The technological system of the maritime hunter-fisher-gatherers of the Atlantic façade: a preliminary approach through use-wear analysis on knapped industries
Jorge Calvo Gómez  1, *@  , Grégor Marchand  1@  , David Cuenca-Solana  2@  , Igor Gutiérrez-Zugasti  2@  
1 : Centre de Recherche en Archéologie, Archéosciences, Histoire  (CReAAH)  -  Website
Universite de Rennes 1, Centre National de la Recherche Scientifique
Université de Rennes 1 Bâtiment 24-25 Campus de Beaulieu 263, Avenue du général Leclerc Campus de Beaulieu CS 74205 -35042 Rennes Cedex- France -  France
2 : Instituto Internacional de Investigaciones Prehistóricas de Cantrabria [Santander]  (IIIPC)  -  Website
Edificio Interfacultativo Avda. de los Castros,s/n Tel. 942 202090 E-39005 Santander Cantabria -  Espagne
* : Corresponding author

The adaptation to the coastal environment of the maritime hunter-fisher-gatherer populations has being long time discussed by the archaeologist as a human and non-human relationship, in which the technological system is the link and the way to understand the human choices facing those particular biotopes. Indeed, archaeological and ethnographical data shows that specific techniques are implemented by these groups and are one of the motors of their socio-economical system and subsistence strategies. The question that arises then is if these choices are only due to a proper response to the coastal environment, different from the inland areas, or if there is also a cultural input foundation to these techniques. In this research we aim to address the question of the maritime hunter-fisher-gatherers technological choices, through the functional study of their knapped industries.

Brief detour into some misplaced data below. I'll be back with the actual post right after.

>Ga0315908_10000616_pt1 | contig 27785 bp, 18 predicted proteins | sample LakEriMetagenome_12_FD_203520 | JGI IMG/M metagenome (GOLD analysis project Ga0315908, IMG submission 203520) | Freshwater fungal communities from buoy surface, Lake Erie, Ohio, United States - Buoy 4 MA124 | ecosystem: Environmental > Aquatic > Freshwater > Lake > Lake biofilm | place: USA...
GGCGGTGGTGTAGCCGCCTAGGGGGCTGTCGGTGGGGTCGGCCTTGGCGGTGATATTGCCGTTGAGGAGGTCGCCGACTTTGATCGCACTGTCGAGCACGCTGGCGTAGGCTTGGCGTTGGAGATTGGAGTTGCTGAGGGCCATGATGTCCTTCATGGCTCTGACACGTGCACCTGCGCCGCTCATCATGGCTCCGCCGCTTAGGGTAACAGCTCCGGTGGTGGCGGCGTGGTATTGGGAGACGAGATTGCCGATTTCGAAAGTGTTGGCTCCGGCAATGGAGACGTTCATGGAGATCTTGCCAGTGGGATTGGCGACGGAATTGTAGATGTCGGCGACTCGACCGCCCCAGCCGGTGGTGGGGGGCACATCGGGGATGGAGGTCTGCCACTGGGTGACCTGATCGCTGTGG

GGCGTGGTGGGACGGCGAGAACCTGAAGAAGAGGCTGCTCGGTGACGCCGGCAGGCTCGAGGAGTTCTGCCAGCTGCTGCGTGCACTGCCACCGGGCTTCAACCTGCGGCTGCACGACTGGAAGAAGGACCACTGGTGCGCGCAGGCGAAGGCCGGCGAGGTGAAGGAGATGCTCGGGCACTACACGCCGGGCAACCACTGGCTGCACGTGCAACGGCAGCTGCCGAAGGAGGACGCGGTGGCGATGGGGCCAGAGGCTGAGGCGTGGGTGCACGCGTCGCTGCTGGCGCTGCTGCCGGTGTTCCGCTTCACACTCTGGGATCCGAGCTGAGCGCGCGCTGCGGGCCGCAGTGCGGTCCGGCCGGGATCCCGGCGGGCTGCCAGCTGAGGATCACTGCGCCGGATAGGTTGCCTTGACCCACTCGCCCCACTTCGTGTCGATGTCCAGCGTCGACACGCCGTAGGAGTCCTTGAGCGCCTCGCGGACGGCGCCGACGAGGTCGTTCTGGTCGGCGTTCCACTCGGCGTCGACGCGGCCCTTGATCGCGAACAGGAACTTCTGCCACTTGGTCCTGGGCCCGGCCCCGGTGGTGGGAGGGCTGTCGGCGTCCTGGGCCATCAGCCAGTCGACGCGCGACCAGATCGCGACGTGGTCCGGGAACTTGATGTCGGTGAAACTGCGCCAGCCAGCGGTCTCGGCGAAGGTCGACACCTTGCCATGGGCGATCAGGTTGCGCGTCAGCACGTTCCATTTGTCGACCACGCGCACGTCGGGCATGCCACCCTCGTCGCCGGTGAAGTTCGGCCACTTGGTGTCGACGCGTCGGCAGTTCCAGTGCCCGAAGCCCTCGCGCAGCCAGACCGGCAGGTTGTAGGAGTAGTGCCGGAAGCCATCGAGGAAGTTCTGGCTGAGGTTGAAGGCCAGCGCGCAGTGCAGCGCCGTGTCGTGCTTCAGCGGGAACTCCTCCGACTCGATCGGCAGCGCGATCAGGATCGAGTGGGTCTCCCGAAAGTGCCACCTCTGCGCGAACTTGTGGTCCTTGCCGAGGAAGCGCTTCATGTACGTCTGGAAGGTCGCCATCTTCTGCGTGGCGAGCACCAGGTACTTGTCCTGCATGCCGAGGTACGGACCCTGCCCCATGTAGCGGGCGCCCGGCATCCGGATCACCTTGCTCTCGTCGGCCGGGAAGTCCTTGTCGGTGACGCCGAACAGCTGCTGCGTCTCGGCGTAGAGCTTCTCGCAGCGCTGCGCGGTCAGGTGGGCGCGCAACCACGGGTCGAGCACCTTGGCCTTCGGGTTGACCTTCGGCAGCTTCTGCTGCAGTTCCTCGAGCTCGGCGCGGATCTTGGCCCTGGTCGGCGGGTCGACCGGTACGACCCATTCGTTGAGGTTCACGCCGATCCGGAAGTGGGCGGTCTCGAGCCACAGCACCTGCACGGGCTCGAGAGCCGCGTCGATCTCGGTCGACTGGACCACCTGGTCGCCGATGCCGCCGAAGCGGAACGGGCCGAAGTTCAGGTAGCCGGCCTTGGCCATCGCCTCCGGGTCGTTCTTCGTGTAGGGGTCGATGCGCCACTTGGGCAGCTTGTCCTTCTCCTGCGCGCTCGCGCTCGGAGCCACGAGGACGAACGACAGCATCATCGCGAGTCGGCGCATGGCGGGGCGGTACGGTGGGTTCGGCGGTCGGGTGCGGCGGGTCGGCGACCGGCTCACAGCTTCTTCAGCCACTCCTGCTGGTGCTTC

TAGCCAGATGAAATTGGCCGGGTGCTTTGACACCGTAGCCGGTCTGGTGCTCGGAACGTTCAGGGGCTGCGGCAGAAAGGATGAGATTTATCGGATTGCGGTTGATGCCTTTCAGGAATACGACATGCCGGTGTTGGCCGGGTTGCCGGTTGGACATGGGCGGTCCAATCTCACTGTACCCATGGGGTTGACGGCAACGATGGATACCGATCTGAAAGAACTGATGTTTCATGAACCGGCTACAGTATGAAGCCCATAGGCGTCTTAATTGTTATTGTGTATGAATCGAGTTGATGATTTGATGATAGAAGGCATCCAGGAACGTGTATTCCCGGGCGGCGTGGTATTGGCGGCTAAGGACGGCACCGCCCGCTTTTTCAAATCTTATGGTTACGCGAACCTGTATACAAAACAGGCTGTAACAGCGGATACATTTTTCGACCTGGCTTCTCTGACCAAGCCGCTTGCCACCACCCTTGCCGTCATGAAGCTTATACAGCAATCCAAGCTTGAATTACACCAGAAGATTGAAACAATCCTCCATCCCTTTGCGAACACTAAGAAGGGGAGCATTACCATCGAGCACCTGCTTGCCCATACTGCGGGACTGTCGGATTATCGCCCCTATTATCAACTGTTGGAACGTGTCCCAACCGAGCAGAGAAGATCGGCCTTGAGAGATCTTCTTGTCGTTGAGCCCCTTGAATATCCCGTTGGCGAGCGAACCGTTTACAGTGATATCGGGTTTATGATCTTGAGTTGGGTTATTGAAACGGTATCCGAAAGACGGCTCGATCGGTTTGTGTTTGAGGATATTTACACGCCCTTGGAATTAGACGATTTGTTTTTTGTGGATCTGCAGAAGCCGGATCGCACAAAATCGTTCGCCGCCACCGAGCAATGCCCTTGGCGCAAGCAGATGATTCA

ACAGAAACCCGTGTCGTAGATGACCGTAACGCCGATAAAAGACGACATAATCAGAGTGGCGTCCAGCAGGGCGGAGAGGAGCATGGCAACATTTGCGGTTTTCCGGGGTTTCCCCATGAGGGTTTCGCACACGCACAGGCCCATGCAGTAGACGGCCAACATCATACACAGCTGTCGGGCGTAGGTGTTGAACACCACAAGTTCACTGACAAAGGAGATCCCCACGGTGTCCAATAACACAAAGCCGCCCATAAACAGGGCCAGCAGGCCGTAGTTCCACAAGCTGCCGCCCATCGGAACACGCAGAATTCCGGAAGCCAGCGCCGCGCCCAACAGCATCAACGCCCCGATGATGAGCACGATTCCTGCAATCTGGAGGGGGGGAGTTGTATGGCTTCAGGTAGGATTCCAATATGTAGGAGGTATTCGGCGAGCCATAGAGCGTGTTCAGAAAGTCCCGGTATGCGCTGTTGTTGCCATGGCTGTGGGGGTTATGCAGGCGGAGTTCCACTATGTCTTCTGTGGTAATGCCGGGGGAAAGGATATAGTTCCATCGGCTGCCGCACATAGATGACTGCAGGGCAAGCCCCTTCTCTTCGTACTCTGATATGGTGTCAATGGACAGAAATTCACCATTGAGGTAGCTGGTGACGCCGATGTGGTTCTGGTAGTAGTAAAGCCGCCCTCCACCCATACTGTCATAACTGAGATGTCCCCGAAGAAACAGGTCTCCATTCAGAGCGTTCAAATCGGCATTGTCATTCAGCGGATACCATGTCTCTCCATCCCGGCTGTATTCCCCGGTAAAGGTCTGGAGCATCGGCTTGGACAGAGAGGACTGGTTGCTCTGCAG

In the Atlantic European façade, around the Bay of Biscay, the Téviecien (Britanny, France) and the Asturian (Cantabrian region, Spain) Mesolithic cultures are good laboratories in which approach these questions. Using the methodology of the use-wear analysis based on the macro and microscopic examination of a large number of samples, the lithic assemblages from several shell-middens from Brittany (Beg-er-Vil, Téviec and Hoëdic) and Asturias (El Mazo and El Toral III) have been studied. Furthermore, analytical experimentations were carried out in order to infer the mechanics of the formation of the archaeological use-wear in those contexts.

This study has led us to numerous functional results of these knapped industries. For example, the work of the vegetal matters seems to be as present as in other Mesolithic terrestrial contexts, but with a certain variability of these wears. As for the tools associated to the animal resource activities, the hunting and butchering of large mammals were carried out with particular productions, with, again, certain variability in the patterns of the wears. No clear use-wear pattern could be related to the fishing or shell-fishing techniques. These variabilities observed in the use-wears are the basement of the discussion around the technological choices of the maritime hunter-fisher-gatherer groups.

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